June Issue Highlights: Understanding Antipsychotics, Talking to Pregnant Smokers, IBS Basics

The June issue of AJN is now live. Here are some articles we’d like to bring to your attention.

CE Feature: Mental Health Matters: Antipsychotic Medications

In recent years, more adults—and teenagers—are taking at least one type of psychotropic medication, the majority of which are prescribed by primary care and family physicians. This first article in a series on commonly used psychotropic medications for the treatment of mental illness reviews the mechanisms of action, adverse effects, and contraindications of first-generation typical and second-generation atypical antipsychotics.

CE Feature: Original Research: The Experiences of Pregnant Smokers and Their Providers

According to the Centers for Disease Control and Prevention, 10.7% of women nationwide reported smoking during their last trimester. The U.S. Department of Health and Human Services’ initiative Healthy People 2020 targets tobacco use, including smoking during pregnancy, as a continuing major health concern in this country. Yet bringing the U.S. Public Health Service’s 2008 clinical practice guideline, Treating Tobacco Use and Dependence, into routine prenatal care remains challenging.  The authors of this study conducted focus groups of pregnant smokers and their providers, most of whom were RNs, to better understand their experiences and to gain insights to help providers best deliver the stop-smoking message.

Clinical Feature: Irritable Bowel Syndrome

The authors of this article review the epidemiology and pathophysiology of irritable bowel syndrome (IBS) and recent developments in the field of IBS research, summarize diagnostic and treatment strategies, and discuss implications for nursing practice.

Perspectives on Palliative Nursing: Advance Care Planning: The Nurse’s Role

This article in a series on palliative care developed in collaboration with the Hospice and Palliative Nurses Association discusses how nurses can promote the practice of advance care planning in their facility and overcome the challenges associated with its implementation.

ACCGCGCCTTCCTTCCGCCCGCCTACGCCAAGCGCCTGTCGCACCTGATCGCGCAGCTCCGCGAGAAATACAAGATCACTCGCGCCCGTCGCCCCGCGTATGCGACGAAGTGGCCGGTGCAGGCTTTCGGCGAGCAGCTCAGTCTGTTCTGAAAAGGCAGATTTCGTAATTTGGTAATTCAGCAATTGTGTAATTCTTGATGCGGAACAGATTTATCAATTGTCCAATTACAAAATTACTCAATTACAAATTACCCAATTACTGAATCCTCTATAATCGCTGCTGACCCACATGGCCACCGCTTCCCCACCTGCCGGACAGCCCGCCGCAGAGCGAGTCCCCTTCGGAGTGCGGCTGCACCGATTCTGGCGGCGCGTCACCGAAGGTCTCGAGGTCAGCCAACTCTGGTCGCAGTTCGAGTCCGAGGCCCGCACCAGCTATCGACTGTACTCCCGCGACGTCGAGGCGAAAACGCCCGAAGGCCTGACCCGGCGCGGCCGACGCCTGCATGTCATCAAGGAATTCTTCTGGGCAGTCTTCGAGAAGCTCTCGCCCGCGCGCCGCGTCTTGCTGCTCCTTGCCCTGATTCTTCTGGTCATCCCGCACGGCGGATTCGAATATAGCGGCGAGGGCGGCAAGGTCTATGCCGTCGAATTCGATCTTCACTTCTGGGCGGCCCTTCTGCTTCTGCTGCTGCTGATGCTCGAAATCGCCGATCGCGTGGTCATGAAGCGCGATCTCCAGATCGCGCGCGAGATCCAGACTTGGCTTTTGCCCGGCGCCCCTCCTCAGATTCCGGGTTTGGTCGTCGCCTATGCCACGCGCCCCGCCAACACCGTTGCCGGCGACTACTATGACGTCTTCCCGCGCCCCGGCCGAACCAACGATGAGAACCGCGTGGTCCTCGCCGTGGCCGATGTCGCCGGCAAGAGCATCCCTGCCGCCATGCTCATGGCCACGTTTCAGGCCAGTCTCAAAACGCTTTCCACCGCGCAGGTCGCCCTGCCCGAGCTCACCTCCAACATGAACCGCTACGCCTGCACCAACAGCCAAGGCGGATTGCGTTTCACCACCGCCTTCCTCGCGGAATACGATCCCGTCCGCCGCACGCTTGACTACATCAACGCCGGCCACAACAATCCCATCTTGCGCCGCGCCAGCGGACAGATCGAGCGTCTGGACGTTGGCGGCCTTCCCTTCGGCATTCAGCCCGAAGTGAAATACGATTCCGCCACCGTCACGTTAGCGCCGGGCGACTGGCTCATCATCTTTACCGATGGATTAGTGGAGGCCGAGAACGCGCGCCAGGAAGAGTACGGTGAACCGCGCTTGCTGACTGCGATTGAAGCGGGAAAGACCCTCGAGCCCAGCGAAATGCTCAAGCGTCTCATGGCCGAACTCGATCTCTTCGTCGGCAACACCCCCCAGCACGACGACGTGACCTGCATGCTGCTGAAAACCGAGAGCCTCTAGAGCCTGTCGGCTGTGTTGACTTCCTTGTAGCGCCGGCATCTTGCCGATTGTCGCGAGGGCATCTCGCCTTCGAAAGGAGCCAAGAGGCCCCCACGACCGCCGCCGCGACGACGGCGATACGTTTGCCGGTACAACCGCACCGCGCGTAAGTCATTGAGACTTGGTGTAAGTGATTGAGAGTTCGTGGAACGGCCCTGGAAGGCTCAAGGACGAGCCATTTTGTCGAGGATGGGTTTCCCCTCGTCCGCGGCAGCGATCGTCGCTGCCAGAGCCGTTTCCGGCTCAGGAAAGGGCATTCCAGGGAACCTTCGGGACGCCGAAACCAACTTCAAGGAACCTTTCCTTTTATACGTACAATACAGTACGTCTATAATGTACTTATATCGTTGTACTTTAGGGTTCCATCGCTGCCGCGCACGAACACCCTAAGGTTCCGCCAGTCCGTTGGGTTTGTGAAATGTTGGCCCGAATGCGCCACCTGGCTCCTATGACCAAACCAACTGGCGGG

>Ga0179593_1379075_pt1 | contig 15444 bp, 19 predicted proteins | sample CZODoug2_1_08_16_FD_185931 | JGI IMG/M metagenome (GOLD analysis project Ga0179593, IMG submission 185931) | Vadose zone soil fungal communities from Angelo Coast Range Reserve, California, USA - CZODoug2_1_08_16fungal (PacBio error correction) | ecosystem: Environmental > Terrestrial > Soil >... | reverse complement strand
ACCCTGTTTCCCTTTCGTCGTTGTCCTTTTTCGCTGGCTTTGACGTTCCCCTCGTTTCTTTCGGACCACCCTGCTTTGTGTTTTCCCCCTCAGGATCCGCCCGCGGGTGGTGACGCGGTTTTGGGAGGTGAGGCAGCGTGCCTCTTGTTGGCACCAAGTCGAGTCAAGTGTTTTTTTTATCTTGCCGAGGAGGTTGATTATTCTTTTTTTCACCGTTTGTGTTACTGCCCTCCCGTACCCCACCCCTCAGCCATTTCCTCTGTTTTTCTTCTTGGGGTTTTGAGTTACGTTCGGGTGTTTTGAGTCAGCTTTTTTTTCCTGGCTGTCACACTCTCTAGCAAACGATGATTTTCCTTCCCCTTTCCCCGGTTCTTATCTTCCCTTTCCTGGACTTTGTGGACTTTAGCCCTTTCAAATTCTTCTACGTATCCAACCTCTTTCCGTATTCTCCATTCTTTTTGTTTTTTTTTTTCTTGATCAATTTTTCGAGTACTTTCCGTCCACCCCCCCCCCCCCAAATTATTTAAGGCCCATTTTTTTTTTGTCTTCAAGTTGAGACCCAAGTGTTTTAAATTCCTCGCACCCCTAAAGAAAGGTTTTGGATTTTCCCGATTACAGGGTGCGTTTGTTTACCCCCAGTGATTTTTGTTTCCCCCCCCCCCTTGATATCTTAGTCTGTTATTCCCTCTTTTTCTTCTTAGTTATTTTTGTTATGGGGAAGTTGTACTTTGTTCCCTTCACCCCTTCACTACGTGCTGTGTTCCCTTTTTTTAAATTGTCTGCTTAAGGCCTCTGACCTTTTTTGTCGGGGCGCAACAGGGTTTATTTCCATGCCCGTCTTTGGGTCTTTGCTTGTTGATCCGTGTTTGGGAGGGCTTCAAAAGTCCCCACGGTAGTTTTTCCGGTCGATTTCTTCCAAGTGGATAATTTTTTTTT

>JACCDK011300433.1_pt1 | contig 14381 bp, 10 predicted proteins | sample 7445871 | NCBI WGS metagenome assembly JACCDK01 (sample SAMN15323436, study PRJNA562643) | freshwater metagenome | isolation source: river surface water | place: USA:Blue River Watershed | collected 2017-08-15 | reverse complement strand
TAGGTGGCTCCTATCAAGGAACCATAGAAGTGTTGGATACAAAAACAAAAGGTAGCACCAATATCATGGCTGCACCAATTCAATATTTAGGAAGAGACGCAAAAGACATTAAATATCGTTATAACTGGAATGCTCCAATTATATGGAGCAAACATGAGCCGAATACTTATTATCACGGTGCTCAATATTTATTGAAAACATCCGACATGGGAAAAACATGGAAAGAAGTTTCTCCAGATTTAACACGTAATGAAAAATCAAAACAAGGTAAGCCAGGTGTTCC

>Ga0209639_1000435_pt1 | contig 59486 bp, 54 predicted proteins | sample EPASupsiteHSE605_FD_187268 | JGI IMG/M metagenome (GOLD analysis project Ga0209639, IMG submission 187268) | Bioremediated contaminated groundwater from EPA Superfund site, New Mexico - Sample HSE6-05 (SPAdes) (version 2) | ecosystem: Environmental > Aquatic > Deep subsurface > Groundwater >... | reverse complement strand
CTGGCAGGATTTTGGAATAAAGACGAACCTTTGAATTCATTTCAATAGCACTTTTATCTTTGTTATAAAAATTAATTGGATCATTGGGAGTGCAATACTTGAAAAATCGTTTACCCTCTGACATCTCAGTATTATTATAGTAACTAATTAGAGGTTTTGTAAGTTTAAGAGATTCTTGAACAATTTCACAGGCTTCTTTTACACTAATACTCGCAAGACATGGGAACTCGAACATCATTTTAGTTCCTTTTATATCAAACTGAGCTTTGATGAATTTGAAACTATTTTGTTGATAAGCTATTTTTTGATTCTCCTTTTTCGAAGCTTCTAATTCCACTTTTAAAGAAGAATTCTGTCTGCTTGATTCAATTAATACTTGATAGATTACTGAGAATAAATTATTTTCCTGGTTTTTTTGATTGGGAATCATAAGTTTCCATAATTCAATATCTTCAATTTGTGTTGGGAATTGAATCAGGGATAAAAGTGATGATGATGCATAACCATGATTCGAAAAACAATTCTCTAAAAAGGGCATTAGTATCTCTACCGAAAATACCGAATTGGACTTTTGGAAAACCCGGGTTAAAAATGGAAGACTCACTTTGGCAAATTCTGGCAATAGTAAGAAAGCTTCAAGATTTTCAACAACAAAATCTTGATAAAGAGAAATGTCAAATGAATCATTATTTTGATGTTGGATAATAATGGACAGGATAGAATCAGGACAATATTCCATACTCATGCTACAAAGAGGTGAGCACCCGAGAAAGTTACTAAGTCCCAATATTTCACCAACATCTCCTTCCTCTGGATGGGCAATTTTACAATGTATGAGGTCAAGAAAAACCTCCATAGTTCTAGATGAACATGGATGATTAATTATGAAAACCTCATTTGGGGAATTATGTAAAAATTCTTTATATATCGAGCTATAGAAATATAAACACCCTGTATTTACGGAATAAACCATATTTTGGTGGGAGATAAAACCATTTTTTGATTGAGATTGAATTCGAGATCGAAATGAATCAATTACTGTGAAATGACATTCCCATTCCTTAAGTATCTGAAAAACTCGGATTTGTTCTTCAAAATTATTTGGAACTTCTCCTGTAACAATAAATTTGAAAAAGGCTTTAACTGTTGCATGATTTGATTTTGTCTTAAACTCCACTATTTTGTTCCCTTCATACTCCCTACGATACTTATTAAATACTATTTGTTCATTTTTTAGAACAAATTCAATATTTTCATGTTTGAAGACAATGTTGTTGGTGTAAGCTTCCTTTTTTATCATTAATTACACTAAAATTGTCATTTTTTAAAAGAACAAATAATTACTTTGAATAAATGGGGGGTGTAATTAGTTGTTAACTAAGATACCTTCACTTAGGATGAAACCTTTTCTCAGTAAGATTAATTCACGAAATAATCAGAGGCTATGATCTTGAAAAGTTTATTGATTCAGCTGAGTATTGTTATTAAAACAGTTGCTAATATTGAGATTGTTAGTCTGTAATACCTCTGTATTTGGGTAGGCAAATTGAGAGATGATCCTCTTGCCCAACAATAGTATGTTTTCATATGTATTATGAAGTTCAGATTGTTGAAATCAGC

There’s much more in our June issue, including an AJN Reports on the potential of telemedicine and telehealth to improve rural access to care, and a Policy & Politics article that examines how women could be negatively affected if Affordable Care Act is replaced. Click here to browse the table of contents and explore the issue on our website.

A note on the cover:

This month’s cover features four paintings by British artist Bryan Charnley, whose later work depicts his experience with schizophrenia. The paintings are part of a series of 17 self-portraits Charnley created during the last few months of his life while experimenting with varying doses of antipsychotic medications. His artwork, he wrote, aimed to “state with depth what it is to be human and schizophrenic.” For information on Charnley and to see more of his paintings, visit bryancharnley.info.

2017-05-30T11:44:24+00:00 May 30th, 2017|Nursing|0 Comments

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Editor, American Journal of Nursing

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